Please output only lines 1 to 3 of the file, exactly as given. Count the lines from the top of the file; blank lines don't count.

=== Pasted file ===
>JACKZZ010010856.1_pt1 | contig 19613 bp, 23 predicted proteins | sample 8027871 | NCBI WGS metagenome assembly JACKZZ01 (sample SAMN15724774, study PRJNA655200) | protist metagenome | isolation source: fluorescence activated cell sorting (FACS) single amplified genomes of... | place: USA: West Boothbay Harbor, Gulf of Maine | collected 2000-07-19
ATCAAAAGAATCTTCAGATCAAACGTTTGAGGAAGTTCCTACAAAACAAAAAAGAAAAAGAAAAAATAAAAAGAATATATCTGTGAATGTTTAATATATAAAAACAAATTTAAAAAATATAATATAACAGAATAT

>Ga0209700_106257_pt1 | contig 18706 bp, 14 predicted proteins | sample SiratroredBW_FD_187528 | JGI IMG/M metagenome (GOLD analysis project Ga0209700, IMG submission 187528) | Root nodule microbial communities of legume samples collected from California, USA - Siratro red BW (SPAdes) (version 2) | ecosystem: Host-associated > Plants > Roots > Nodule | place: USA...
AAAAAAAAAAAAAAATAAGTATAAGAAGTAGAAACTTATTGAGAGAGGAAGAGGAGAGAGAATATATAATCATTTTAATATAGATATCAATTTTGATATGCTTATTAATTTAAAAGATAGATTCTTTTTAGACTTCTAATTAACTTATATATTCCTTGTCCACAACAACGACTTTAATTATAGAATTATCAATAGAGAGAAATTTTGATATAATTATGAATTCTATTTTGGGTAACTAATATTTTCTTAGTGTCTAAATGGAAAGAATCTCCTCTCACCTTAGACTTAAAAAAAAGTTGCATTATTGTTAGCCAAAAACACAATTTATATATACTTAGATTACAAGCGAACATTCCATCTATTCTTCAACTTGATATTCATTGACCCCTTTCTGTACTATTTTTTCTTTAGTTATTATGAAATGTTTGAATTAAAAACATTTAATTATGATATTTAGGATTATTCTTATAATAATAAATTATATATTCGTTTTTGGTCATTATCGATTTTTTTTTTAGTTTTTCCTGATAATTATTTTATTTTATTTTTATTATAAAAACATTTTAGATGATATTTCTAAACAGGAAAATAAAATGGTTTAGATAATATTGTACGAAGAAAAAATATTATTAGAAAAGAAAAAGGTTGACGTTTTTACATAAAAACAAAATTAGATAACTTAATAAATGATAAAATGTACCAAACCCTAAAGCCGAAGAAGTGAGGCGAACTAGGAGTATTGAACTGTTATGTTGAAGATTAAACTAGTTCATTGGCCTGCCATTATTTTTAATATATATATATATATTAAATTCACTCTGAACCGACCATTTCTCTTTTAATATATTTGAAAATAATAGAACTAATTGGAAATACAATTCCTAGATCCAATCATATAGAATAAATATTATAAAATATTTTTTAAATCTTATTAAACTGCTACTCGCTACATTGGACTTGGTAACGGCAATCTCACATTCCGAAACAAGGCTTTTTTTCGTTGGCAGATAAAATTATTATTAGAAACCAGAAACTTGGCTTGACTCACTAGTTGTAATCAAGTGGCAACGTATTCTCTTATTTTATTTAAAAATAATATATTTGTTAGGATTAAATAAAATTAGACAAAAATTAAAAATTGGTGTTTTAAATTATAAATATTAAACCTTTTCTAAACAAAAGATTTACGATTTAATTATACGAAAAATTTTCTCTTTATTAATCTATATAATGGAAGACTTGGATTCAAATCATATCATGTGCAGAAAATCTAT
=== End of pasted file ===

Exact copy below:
>JACKZZ010010856.1_pt1 | contig 19613 bp, 23 predicted proteins | sample 8027871 | NCBI WGS metagenome assembly JACKZZ01 (sample SAMN15724774, study PRJNA655200) | protist metagenome | isolation source: fluorescence activated cell sorting (FACS) single amplified genomes of... | place: USA: West Boothbay Harbor, Gulf of Maine | collected 2000-07-19
ATCAAAAGAATCTTCAGATCAAACGTTTGAGGAAGTTCCTACAAAACAAAAAAGAAAAAGAAAAAATAAAAAGAATATATCTGTGAATGTTTAATATATAAAAACAAATTTAAAAAATATAATATAACAGAATAT

>Ga0209700_106257_pt1 | contig 18706 bp, 14 predicted proteins | sample SiratroredBW_FD_187528 | JGI IMG/M metagenome (GOLD analysis project Ga0209700, IMG submission 187528) | Root nodule microbial communities of legume samples collected from California, USA - Siratro red BW (SPAdes) (version 2) | ecosystem: Host-associated > Plants > Roots > Nodule | place: USA...